My Golden Days

The story of Paul Dédalus, a venturous anthropologist preparing to leave Tajikistan (played in his middle age by Amalric and as adolescent by newcomer Dolmaire). Reflecting on his life, he has a series of flashbacks starting from his childhood in Roubaix—his mother’s attacks of madness, his father’s alienating depression. He remembers a student trip to the USSR, where a clandestine mission led him to offer up his own identity for a young Russian, whom he considered a phantom twin for the remainder of his life. He also recalls University life and returning to his hometown to party with his sister and her best friend, his shifting circle of friends, and their casual betrayals. And most of all, he remembers Esther (Roy-Lecollinet), the beautiful, rude, haughty soul and love of his life.

The Forest (La Forêt)

The name of Alexander Ostrovsky may not be as well known in the west as Anton Chekhov’s, but he was far more prolific a playwright, and many of his works are the backbone of his country’s theatrical tradition. The Comédie Française incorporated The Forest, his 1871 comic drama (we would now call it Chekhovian, but Ostrovsky died when Chekhov was just getting started) about the familial intrigues between a scheming middle-aged woman, her marriageable niece, and an itinerant nephew who returns from self-imposed family exile, into its repertoire in 2003. Arnaud Desplechin’s version, created for Arte’s “Theatre” series, prunes the production down to a trim 82 minutes. The Forest is both a vibrantly spontaneous and brutally funny family drama, and a glorious tribute to acting and theater—in other words, an Arnaud Desplechin film. [Synopsis courtesy of Film Society of Lincoln Center]

Esther Kahn

A Jewish girl in 19th century London dreams of becoming a stage actress.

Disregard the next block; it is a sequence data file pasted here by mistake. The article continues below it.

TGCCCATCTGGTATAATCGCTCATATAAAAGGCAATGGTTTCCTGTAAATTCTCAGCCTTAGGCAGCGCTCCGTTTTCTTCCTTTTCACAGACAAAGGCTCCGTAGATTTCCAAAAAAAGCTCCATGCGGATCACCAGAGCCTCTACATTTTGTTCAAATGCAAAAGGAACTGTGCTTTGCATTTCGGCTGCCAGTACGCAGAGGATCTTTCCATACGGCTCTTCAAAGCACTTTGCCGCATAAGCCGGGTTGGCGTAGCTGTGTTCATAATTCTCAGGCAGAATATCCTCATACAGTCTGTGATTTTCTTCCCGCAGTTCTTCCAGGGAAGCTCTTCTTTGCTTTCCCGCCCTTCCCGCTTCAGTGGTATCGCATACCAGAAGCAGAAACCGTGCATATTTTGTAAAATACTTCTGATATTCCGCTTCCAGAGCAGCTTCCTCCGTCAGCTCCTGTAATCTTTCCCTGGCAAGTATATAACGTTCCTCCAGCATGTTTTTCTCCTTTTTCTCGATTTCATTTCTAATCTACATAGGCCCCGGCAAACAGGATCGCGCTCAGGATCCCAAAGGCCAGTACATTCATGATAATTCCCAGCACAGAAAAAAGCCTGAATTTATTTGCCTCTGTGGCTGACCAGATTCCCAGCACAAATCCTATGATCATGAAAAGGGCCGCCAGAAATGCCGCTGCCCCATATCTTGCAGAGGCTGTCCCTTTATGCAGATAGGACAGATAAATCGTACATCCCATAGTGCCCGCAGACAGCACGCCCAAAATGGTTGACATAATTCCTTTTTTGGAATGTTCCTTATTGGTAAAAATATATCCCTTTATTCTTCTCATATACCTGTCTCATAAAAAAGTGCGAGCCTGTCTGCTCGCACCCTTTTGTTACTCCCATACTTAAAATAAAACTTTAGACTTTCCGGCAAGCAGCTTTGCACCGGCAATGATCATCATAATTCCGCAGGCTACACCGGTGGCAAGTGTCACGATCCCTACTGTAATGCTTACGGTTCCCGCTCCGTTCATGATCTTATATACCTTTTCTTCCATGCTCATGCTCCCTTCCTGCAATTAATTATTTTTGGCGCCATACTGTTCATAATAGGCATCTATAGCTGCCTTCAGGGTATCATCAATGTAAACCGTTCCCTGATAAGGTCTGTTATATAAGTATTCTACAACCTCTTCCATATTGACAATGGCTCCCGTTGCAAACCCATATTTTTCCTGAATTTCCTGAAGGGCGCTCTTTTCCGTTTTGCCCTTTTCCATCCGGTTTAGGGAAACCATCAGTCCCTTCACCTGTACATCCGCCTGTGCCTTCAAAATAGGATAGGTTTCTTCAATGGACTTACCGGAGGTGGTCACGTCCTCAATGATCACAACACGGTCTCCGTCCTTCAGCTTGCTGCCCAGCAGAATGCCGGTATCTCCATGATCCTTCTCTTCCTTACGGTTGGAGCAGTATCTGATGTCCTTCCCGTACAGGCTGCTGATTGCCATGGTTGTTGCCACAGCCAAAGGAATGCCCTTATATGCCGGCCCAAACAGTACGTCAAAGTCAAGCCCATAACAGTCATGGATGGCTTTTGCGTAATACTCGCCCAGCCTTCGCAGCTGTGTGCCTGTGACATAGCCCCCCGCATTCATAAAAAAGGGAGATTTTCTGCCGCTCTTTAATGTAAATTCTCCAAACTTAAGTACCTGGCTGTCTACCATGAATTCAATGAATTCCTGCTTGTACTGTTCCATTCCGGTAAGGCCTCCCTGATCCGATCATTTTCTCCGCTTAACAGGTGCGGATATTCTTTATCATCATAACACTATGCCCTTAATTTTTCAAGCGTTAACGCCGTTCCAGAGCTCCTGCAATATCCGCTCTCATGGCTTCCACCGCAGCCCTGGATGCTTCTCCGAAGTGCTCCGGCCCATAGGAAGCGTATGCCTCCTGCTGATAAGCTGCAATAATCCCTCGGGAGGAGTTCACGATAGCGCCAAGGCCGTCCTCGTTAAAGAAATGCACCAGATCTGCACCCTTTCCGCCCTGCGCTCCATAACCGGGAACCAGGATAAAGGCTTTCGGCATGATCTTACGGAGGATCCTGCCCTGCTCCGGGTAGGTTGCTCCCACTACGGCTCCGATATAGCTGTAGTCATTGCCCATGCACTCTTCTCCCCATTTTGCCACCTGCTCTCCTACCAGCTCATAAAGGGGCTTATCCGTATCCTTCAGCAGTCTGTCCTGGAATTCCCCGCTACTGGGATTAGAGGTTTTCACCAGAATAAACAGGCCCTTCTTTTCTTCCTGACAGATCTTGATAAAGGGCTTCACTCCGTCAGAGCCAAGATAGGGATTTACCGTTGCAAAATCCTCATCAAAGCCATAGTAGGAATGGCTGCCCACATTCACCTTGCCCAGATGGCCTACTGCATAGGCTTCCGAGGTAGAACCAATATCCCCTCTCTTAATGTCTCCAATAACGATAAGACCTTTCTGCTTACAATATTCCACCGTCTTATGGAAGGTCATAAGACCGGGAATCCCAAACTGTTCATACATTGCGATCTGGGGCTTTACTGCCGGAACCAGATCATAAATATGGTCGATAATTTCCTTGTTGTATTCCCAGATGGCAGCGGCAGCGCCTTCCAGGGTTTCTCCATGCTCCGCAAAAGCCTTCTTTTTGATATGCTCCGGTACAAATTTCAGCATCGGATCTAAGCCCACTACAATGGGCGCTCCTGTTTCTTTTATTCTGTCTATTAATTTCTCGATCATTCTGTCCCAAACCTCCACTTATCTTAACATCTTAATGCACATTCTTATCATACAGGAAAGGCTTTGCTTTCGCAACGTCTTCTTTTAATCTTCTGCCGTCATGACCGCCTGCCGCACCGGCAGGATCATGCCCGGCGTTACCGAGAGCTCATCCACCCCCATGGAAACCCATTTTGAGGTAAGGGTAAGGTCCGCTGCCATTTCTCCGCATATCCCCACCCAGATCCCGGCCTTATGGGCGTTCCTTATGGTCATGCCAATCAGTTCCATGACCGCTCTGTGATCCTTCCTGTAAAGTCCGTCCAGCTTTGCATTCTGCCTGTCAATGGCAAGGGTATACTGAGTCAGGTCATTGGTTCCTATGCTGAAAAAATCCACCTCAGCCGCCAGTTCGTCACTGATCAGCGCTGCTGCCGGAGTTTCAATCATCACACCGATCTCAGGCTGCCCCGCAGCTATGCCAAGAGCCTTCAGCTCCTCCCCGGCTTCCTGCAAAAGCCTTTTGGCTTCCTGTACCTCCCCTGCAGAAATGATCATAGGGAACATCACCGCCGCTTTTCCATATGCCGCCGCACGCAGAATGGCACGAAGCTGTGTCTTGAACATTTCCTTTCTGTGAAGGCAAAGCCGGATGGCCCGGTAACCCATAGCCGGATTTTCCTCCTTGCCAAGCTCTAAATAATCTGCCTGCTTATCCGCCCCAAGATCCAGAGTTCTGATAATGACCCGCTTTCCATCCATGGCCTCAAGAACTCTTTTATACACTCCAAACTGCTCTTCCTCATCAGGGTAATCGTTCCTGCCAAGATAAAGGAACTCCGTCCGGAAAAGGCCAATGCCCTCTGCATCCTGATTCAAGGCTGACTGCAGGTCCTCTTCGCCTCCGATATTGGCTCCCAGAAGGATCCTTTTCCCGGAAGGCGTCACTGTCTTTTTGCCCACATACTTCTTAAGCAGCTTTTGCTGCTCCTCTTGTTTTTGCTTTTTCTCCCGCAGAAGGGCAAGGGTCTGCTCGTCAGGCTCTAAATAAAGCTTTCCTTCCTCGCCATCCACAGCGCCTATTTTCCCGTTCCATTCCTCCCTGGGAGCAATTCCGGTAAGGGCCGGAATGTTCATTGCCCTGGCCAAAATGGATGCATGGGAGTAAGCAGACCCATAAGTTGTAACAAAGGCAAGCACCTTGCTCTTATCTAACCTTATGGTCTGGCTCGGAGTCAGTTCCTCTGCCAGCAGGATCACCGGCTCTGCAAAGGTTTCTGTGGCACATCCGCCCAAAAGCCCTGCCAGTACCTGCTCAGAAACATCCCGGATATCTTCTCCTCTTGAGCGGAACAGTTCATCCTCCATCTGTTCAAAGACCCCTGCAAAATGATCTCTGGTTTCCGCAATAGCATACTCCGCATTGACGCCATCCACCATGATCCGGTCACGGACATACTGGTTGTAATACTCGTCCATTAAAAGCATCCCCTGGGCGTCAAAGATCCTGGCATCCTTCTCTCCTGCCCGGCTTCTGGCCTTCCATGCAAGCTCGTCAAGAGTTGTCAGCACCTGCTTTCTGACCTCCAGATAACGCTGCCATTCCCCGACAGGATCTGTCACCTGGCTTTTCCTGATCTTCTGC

A Christmas Tale

The Vuillard’s shared history of physical and mental illness, estrangement, self harm, and loss doesn’t lead itself to the idea of a cheerful holiday season. But can a Christmas time reunion, a scheme concocted by three of the youngest family members, finally bring peace their clan?

Kings & Queen

Nora Cotterelle, a woman in her 30s is caring for her ill father, Louis Jenssens. While Nora tries to present a facade that all is well with her life, she is twice divorced and has a son, Elias, whose father is dead. Nora’s present relationship is not going well, and she is soon to marry a businessman, while Elias is becoming increasingly withdrawn. A parallel storyline follows her former lover and second husband, Ismaël Vuillard, a musician, with whom she had lived for seven years. He is given to strange behaviour, and as a result he has been committed to a mental hospital, from which he is planning to escape. Nora learns that her father’s digestive problems are actually cancer, and facing her father’s death, Nora desperately seeks out Ismaël to ask that he reconnect with Elias, but he has mixed feelings about adopting her son. Moreover, he has met Arielle, another patient.

Jimmy P.

Adapted from the 1951 non-fiction account by psychoanalyst Georges Devereux, “Psychotherapy Of A Plains Indian,” the film follows the true story of Picard (Del Toro), a Plains Indian of the Blackfeet nation, as he returns from WWII and begins experiencing unexplainable symptoms shortly thereafter. He travels to the famous Winter Hospital in Topeka, Kansas, where he meets Devereux (Amalric), thus beginning a professional and personal friendship guided by compassion and understanding of Native American culture.